August 17, 2017

Regional STEM PL

Our regional STEM PL workshops are still going strong. At the start of August the STEM LP team headed up to Karratha to run workshops for the Pilbara network. Primary and secondary teachers and leaders attended and said the material was extremely useful. We’re excited about the strong drive for STEM education in the Pilbara.

In the near future, we have even more regional workshops planned. We’ll be heading up to Christmas Island on 31st August. And in October we’ll be delivering PL in Esperance, so get in contact if you’re interested in attending. As always, you can check on upcoming sessions and find booking links at our PL page.


Regional STEM PL
We’re travelling all over WA with our regional workshops. Image courtesy aussiejeff via Flickr.
CC Attribution share alike

The STEM Innovation Expo

On Monday the Department of Education held its inaugural STEM Innovation Expo at the Crown Perth. Mark Hackling, the STEM Learning Project consortium chair and Michael Peter, the project manager, attended as seminar presenters. They gave a short workshop on the learning materials to over 100 attendees. You can watch a livestream of the entire expo on the DoE’s Youtube channel. The STEM LP content starts at 2:12:24.

New Ideas in STEM Education

There’s been lots of interesting STEM education news over the past few weeks. Firstly, out of the University of Melbourne is this interesting article about all the wonderful STEM initiatives happening around Australia and how we can support them.

There were a few interesting opinion pieces in the news as well. Gemma Tognini from the West Australian laments the lack of compulsory maths subjects for gaining a WA education certificate. However, she misses the fact that maths competency is inherent in subjects like home economics. Tom McLeish from the Guardian thinks its never too soon to get kids experimenting and playing in science class, while at the Scientific American Josephine Lister says we need to break down negative stereotypes and link science to student’s lives.

The Educator writes about using the Maths Pathway program to change the way maths education in run in schools. And how about using CAD software to teach STEM? has some thoughts on that.

STEM innovation
There are so many options for STEM education.

Keep Adding Letters

First we had STEM, then we added arts to get STEAM. Now there’s a new letter – R for reading. STREAM education is a new, deeply cross-curricular way of teaching that more and more educators are embracing. Get some tips and ideas about using this approach from EdTech here. 

Well my friends, that’s all for this week. Happy STREAMing!

June 29, 2017

This week in STEM news the theme is new day, new ways. We’ll have a look at new STEM education methods, new facilities for materials science and a few inspiring visions of the future of STEM.


New STEM Education Methods Turbo Charge Student Learning

The star of this section is this amazing study. Researchers found that students on a special diet of hands-on and digital activities improved their maths scores by a massive 20%. The teaching program came out of the University of Canberra and used existing digital education apps.


Also, Mary Pilgrim and Thomas Dick at The Conversation write about how how maths education needs to move away from a lecture format. Instead, they say, we should be using more active formats of learning. Questioning, exploration and open discussions are great examples of ways to make a lesson more interactive.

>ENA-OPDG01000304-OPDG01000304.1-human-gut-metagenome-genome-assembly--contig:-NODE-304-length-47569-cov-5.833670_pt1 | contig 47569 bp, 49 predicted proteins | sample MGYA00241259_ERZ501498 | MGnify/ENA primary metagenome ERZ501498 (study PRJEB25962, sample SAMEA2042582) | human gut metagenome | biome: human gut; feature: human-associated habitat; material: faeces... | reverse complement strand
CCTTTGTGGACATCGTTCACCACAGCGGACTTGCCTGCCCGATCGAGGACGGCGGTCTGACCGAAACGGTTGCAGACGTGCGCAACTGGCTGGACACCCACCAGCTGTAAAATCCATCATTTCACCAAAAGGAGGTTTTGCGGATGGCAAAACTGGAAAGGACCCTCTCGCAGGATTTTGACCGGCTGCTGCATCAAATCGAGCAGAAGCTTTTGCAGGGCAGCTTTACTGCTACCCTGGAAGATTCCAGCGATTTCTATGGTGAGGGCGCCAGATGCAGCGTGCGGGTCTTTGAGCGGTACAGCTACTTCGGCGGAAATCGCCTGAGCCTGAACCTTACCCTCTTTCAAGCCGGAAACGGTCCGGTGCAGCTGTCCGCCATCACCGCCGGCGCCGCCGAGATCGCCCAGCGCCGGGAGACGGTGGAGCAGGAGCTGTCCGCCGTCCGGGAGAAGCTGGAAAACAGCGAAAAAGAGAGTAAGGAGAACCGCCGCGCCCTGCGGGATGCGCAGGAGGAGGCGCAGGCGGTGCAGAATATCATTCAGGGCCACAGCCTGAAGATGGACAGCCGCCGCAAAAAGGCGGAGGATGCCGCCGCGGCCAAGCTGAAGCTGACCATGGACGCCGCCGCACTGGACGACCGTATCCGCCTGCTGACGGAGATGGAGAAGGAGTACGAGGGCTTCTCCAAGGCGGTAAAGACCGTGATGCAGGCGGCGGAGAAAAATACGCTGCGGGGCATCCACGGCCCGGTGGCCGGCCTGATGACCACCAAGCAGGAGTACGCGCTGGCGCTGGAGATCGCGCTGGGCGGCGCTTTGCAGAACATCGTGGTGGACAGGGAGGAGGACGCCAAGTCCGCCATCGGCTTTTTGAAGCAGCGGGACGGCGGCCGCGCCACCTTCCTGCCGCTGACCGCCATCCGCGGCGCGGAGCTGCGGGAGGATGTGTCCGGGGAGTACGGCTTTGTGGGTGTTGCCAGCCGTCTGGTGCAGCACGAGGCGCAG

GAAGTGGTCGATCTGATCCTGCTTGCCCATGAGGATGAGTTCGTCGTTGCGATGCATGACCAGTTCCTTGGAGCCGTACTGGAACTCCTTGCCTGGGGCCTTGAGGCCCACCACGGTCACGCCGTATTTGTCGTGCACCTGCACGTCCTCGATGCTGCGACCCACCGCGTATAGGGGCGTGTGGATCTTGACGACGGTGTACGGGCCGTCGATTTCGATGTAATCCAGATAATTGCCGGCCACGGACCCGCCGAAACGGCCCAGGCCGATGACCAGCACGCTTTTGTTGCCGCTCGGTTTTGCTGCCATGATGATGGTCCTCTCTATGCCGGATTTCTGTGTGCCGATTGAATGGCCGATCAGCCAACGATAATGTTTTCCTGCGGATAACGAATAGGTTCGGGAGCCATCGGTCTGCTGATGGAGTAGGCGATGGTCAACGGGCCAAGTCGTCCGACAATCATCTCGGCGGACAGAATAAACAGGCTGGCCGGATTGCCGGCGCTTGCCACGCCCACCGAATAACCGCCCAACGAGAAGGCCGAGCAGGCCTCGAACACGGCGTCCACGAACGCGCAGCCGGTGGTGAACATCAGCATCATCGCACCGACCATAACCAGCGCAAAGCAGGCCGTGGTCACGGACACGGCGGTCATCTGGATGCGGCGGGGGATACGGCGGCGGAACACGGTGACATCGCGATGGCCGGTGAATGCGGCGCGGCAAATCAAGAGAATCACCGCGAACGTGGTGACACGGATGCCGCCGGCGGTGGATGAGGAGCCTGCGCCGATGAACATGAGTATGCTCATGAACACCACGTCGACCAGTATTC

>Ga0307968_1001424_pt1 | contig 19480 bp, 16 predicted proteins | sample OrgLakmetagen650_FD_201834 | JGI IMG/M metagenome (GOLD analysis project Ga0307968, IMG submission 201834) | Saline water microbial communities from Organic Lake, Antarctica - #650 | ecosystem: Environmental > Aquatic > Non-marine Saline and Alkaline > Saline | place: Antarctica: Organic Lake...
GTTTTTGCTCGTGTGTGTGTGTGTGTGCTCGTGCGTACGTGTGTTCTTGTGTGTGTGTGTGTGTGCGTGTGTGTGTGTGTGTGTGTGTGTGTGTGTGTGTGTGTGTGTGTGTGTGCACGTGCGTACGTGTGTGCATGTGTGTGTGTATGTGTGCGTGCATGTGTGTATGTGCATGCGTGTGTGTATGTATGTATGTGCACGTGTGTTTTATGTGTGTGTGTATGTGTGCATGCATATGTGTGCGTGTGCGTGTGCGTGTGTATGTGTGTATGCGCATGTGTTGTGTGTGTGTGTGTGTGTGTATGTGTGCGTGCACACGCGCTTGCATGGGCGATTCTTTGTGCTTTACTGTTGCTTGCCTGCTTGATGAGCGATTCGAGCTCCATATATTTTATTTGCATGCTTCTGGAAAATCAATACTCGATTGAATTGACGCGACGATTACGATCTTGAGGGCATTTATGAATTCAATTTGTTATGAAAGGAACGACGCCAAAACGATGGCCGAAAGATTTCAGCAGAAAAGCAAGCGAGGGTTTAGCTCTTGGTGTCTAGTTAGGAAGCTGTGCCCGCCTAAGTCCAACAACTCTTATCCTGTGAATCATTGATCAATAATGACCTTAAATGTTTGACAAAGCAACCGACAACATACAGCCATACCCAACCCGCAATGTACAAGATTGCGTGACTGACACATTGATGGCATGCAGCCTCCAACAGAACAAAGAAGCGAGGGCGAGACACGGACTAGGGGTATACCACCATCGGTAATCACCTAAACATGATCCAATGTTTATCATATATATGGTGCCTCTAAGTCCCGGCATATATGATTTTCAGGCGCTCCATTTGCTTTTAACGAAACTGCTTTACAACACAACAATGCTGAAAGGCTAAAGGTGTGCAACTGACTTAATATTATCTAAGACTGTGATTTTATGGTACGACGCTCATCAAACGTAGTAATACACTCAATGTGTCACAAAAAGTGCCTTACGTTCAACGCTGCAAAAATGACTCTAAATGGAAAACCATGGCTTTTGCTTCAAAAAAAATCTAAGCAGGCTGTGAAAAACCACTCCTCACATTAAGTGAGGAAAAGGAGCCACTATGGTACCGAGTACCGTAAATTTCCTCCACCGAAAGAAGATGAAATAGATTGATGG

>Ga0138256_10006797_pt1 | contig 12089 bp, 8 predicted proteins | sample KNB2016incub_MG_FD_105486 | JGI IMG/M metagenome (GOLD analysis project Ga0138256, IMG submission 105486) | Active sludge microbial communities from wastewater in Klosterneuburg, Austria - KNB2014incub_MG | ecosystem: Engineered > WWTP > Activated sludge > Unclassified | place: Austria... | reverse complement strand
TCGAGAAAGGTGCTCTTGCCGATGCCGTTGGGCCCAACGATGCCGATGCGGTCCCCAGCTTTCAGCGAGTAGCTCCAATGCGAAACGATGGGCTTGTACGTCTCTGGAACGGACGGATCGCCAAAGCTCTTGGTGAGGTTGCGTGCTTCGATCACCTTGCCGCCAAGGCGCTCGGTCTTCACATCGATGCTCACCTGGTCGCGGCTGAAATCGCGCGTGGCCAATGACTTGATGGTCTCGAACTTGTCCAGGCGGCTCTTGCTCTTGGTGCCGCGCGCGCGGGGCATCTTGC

If this were a medical study in which active learning was the experimental drug, the authors write, trials would be ‘stopped for benefit’ – because active learning is so clearly beneficial for students.

Read the whole article here.


Last up in our collection of new education methods, Judith Woods at The Telegraph investigates a swathe of programs being introduced in schools around the UK. These methods, such as spaced learning, have produced vastly improved results. The article covers not just STEM subjects, but other academic subjects such as literacy.

New Facilities For Material Scientists

Material science, as you may know, is a branch of chemistry. And now material scientists at MIT have access to a brand new lab to make cutting edge fabrics. The Advanced Functional Fabrics of America (AFFOA) lab recently opened across the street from the technological institute. It will not just be a place where phenomenal fabrics are designed and created. It will also be a centre for innovation and learning.

Visions of the Future

The future of STEM education looks bright. A changing economy and job outlook might seem daunting. But new STEM education methods are emerging to equip today’s students for these challenges. Robotics is a popular approach to integrated STEM learning. The use of robots looks set to continue growing as the demand for digital capability increases.


New STEM Education methods
This robot makes art in response to sounds. Photo CC Sharealike by Todd Kulesza.


But it isn’t only STEM education that’s changing. The need for high level thinking skills and cross-curricular integration is prompting calls for change across the board. This article from Fast Company makes five predictions about the future of education. It points to a more democratic, integrated and technologically driven system.


Last of all, if you’ve read this whole list and you still want more, you can dig into this chunky report. The US Department of Education published the report, which outlines a vision of STEM education for 2026. It highlights some of the same key themes you will find often on the STEM Learning Project website: real-world, open-ended problem solving tasks to encourage collaboration, creativity and critical thinking; and to train students for the challenges of the future.